In the UK, as in many other countries with high-population densities, it is becoming increasingly necessary for people to live in apartments or flats rather than houses. The pressure on space in major cities, particularly London, means that it isn’t feasible for housing solutions to incorporate traditional two-storey homes. Apartment buildings can house hundreds and can incorporate a variety of modern features that make them a worthwhile avenue in the battle against the housing crisis. Architects are showing off the incredible potential of new apartment buildings with innovative, forward-thinking designs.
One of the best and most recent examples of new apartment buildings are the two towers built on Colville estate in Hackney, London. These new buildings were able to replace 435 or so residences with over 900 residences, and offered a mix of long-term flats with affordable housing. As well as increasing the number of homes available on the same area of land, this project also offers the kind of permanence and potential for social cohesion that is so hard to come by in the age of renting.
In addition, in designing the towers, it’s clear that the architects in question have dreamed up new conceptions, rather than opting to offer up the same kind of standard apartment block commonly seen around the city or even the world. Rowan Moore writes for the Observer:
“On the Colville estate, the towers will attract most architectural attention: hewn, moody structures designed by a partnership of David Chipperfield Architects and (again) Karakusevic Carson, a reddish one contrasting with a blackish one, their robust substance offset by the way light catches their faceted surfaces. Their uningratiating brutalist look won’t be everyone’s cup of tea, but it’s a relief to have something with character, compared with the stuck-together, flat-packed feel of most new towers. There’s also a rare degree of thought in their planning and detail.”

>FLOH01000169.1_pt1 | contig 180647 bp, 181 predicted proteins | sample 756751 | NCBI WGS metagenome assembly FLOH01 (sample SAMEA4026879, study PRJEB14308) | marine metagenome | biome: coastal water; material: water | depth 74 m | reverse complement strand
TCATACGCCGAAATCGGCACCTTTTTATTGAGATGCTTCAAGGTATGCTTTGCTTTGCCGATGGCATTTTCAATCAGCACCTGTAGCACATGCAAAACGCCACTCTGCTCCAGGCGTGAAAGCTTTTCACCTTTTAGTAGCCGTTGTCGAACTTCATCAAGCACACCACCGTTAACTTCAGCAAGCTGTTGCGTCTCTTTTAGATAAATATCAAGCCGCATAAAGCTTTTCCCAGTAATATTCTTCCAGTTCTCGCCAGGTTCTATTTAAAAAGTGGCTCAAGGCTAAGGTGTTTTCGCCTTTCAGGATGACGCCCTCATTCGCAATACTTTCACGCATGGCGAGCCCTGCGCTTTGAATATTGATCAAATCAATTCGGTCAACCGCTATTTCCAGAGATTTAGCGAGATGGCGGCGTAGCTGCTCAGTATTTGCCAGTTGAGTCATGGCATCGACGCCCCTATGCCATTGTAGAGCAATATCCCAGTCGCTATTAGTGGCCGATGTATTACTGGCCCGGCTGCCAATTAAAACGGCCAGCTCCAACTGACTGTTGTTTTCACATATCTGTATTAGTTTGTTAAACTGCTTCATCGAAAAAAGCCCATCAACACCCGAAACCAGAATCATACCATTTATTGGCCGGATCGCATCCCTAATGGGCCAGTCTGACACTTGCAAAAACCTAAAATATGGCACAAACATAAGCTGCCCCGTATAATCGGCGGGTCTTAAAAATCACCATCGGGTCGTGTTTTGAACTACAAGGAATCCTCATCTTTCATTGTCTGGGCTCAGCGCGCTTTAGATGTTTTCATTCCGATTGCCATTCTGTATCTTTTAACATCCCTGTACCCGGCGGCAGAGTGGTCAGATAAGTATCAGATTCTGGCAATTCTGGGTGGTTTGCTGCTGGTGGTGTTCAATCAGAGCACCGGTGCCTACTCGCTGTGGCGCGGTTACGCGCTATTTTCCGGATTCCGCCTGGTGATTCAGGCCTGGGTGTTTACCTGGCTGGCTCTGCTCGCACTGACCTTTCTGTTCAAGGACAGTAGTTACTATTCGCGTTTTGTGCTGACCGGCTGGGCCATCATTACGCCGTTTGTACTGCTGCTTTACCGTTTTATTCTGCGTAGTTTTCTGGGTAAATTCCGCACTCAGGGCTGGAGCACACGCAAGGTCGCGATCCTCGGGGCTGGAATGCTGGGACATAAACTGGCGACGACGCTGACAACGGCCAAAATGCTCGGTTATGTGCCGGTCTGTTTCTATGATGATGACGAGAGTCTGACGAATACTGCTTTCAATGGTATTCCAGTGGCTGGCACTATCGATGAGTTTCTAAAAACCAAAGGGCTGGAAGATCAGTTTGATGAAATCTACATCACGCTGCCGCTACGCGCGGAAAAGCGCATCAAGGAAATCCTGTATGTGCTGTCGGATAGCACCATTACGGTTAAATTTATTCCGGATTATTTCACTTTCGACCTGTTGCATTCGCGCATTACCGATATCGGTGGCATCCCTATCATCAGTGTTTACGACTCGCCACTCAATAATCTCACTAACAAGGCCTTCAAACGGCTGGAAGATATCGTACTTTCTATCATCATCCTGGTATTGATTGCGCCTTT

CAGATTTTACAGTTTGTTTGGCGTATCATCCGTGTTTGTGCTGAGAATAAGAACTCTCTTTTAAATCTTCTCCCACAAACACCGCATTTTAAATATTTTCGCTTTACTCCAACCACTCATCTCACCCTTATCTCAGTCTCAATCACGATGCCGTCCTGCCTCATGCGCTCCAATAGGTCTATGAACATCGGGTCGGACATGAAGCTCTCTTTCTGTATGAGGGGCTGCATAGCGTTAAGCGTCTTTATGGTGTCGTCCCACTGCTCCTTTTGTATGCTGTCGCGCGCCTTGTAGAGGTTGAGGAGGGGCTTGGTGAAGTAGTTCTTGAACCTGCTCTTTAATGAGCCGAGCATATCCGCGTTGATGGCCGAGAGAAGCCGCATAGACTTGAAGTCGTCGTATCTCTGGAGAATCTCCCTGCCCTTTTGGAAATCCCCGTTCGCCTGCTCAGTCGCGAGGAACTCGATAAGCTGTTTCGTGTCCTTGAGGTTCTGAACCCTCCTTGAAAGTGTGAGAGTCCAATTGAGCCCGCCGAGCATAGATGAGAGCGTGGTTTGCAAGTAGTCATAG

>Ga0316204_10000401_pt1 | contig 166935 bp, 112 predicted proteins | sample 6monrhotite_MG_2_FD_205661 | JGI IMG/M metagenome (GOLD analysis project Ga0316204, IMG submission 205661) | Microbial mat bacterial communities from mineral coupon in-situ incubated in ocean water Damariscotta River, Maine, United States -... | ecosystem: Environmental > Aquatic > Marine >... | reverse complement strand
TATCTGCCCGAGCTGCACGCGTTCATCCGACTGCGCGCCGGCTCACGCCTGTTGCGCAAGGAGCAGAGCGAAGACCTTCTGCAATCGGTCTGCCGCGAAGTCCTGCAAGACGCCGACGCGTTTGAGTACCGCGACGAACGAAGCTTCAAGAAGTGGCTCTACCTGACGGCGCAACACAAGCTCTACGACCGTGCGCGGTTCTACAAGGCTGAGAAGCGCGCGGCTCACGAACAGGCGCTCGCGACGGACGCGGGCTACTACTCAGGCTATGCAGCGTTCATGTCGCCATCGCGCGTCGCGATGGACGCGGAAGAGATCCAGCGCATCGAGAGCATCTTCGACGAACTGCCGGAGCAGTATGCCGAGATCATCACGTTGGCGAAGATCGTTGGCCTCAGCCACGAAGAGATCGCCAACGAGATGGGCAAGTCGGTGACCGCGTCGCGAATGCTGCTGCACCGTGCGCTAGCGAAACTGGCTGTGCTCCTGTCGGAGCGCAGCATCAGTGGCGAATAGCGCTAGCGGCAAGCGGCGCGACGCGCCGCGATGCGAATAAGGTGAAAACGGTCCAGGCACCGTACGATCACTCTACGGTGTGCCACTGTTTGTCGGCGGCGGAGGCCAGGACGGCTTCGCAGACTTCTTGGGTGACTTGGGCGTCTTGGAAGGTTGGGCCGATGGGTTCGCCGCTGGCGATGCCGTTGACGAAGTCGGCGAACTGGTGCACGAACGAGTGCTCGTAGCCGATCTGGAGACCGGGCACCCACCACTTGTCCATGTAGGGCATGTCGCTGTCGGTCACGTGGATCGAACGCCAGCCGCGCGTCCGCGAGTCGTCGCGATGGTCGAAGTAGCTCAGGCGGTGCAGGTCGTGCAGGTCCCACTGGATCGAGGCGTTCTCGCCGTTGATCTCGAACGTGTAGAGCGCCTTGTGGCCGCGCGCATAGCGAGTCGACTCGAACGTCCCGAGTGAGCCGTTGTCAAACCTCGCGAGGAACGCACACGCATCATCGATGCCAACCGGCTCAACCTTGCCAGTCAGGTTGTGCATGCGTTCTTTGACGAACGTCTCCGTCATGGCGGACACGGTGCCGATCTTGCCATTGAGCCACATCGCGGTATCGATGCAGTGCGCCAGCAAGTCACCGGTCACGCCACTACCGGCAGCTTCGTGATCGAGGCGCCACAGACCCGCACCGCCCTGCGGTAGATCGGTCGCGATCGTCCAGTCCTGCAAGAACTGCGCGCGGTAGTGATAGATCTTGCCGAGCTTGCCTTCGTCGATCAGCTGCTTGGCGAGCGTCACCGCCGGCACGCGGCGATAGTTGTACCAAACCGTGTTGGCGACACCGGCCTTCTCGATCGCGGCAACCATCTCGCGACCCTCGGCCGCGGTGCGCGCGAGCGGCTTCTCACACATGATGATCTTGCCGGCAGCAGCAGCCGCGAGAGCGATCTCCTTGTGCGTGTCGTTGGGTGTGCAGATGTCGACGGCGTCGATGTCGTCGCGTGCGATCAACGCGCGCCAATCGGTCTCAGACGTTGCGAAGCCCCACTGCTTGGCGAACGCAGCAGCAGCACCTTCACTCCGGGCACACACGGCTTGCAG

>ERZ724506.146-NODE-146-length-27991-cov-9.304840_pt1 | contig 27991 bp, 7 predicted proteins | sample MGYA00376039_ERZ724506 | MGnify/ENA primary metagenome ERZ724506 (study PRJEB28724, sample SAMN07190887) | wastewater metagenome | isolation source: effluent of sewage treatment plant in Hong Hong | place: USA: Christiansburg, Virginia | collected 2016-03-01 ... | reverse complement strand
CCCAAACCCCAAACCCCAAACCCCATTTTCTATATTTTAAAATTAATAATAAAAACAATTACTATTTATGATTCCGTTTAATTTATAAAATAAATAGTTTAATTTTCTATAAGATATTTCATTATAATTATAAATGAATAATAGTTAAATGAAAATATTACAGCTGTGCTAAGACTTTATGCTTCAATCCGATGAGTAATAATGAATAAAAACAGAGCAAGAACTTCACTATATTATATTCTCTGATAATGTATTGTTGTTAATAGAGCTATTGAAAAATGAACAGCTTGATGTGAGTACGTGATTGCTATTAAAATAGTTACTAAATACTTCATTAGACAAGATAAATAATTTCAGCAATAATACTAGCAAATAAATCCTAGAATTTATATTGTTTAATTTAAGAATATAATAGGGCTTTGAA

Alongside these types of plans, architects can also design apartment buildings with new types of living situations in mind. One in particular stands out – the concept of co-living has grown dramatically in recent years as a potential solution to the housing crisis. Described in similar terms to a kind of hotel, many co-living residences offer communal areas, gyms, even shared kitchens, with all utilities included in the monthly rent. In these types of situations, architects can think up useful ways of having people, otherwise strangers, share the same space in a fruitful and relaxed way.
However, this type of architecture does bring up a couple of problems, namely whether co-living is a fad or here to stay. Some critics worry that budget-friendly versions of co-living will essentially feel like transient hostels – where the shared spaces are generally avoided, leaving lots of unused space inside a building where tenants have limited personal space.
What’s clear is that the housing crisis will not be solved through the building of larger estates on the outskirts of existing villages and towns. People need housing where they work, and for many of us that is in larger cities. If apartment buildings are the future, then they need to offer us what we need. The question is, what will our needs be in the decades to come?